APPEAL by the defendant, The City of Utica, from a judgment of the Supreme Court in favor of the plaintiff, entered in the office of the clerk of the county of Oneida on the 19th day of May, 1910, upon the verdict of a jury for $500, and also from an order entered in said clerk's office on the 17th day of May, 1910, denying the defendant's motion for a new trial made upon the minutes.
The action was commenced on the 16th day of March, 1910, to recover damages for injuries alleged to have been sustained by the plaintiff solely through the negligence of the defendant.
William Townsend, Corporation Counsel, for the appellant.
Arthur J. Foley and Joseph Hopkins, for the respondent.
MCLENNAN, P. J.:
The accident which is the subject of this action occurred on the evening of August 1, 1909, at about nine o'clock. The plaintiff,
with her little daughter, was walking southerly on the sidewalk on the west side of Second street, in the city of Utica, and when within about fifty-two feet of the northerly junction of Second street with Blandina street she stepped into a hole at the easterly edge of such sidewalk and was injured. Concededly, there was a hole in the walk where she fell caused by the removal of a piece of flagging. The walk at the point where the plaintiff fell was made of stone flagging. It was eight feet wide and was perfect in all respects, except for the imperfection which it is claimed constituted actionable negligence on the part of the defendant. The hole existed by reason of the fact that a piece of the flagging on the extreme outside of the walk nearest the street had been broken and removed, leaving a space about two feet wide on the east, street side, and extending about two feet into the paved walk on the north side, the size and shape of the displacement being that of a right-angled triangle, of which the base and sides were about two feet in length.
One of the plaintiff's witnesses describes the hole or depression in the walk as follows: 'I made an examination of the hole in the sidewalk at that time. * * * It was on the outside of the walk, almost opposite the saloon door. * * * I should imagine the hole on top was about two feet. It was about two feet on one side, and ended up in a little angle. It was down below the stone maybe an inch; I would not say any more than an inch. In the center it was deeper than at the edges. Around the edge of the hole it was just the depth of the stone, and then it sagged down into the center. The hole was down from the top of the flag between two and three inches in the center. The hole was about two feet wide, and then it sloped over toward the corner. It edged over so there was nothing left afterward. * * * It was triangular. The point of the triangle was toward the center of the walk. The bottom of the triangle at the edge was about two feet long. It went about two feet into the walk. At the edges the depth was just about the depth of the stone, and they sloped in. On the sides I figure it was about two inches. * * * In the center * * * the dirt was out there about an inch or an inch and a quarter.'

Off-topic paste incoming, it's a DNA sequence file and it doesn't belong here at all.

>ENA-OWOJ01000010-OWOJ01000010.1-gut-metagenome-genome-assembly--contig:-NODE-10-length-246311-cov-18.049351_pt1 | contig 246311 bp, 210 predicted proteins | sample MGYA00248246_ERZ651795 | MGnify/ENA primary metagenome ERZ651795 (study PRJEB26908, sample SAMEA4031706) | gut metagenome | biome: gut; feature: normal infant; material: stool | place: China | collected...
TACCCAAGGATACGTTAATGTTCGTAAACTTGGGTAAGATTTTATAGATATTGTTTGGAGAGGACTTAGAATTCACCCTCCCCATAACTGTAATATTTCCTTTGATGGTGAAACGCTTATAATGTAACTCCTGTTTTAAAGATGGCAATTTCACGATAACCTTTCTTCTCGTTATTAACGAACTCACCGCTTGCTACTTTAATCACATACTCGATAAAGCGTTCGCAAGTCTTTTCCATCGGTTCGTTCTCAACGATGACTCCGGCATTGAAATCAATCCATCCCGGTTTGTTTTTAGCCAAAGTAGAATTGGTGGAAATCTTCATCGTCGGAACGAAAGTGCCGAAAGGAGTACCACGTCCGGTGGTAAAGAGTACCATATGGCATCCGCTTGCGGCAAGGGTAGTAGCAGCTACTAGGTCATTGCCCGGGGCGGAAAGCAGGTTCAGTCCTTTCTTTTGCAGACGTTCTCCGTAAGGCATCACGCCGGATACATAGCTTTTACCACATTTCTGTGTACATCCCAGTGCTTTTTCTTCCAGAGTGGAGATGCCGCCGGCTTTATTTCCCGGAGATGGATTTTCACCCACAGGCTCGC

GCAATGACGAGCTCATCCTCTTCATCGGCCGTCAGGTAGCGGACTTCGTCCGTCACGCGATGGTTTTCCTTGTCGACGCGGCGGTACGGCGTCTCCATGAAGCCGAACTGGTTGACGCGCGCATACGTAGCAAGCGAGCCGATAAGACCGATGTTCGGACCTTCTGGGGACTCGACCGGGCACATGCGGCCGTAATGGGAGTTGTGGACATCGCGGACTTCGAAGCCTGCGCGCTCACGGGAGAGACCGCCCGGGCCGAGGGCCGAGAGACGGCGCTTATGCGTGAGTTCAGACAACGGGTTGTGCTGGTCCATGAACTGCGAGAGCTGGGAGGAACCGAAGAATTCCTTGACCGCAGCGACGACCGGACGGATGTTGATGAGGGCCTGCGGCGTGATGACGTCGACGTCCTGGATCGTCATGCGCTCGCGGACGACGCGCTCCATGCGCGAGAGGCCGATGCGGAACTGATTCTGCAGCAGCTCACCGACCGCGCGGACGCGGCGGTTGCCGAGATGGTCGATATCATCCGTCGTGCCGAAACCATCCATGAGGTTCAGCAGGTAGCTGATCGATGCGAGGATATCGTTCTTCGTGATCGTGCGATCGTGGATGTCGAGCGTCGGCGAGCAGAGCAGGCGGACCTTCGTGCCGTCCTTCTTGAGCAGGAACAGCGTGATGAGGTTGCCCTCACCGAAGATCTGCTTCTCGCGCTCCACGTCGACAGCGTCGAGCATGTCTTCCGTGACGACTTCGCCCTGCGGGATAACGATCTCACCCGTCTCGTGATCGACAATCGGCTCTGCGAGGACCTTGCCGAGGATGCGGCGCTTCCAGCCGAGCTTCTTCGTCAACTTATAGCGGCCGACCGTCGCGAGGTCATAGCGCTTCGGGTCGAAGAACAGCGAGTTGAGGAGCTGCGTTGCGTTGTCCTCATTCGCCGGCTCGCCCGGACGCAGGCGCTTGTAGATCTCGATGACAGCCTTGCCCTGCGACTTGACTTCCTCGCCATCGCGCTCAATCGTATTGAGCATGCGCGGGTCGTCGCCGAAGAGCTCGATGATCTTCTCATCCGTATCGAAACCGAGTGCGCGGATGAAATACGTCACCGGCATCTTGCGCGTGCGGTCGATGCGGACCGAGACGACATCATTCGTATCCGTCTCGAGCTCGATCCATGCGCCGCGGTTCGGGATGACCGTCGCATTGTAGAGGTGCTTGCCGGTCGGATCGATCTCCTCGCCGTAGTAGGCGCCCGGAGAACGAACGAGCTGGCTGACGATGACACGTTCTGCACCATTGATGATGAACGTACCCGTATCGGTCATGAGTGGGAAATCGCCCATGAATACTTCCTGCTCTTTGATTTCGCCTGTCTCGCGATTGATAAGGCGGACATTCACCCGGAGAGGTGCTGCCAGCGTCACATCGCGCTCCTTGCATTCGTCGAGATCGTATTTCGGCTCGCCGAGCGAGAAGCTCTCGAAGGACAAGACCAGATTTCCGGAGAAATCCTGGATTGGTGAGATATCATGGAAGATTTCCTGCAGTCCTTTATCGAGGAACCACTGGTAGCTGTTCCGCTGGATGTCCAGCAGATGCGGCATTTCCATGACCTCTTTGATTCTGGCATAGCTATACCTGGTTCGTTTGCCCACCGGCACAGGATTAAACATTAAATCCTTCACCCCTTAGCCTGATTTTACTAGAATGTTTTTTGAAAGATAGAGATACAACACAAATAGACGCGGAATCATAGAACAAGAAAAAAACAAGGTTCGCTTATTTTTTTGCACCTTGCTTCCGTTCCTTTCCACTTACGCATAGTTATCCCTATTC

Another witness called by the plaintiff testified: 'The way we looked at it that night I should judge it was an inch all the way
around the edge of the stone. The dirt was gone from it, and it sloped right down to the center. It was much deeper in the center than it was around the edges here, so that it was just the depth of the stone, and then an inch below that. I should judge the stone was about two inches deep. So that around the edges of the hole was about three inches, and in toward the center it got deeper. I should say in the center it was about four inches. That is what we figured on that night.'
Other witnesses described the hole or defect in the walk, but the evidence quoted fairly represents what the jury might have found as to the situation as it existed.
The question presented by this appeal is: Was it competent for the jury to determine that the defendant was guilty of negligence by permitting this defect at the outer edge of the sidewalk of the character in question to exist? There can be no doubt upon the evidence as to the condition of the walk. A piece of a flagstone composing the walk had been broken out and removed. Such flagstone was about an inch thick and about two feet in width, and having been removed while the edge of the hole caused by such removal was practically only an inch in thickness by the wearing away of the earth beneath where such flagstone had been, the depth of the hole came to be between three and four inches. There is no question but that the defendant knew ...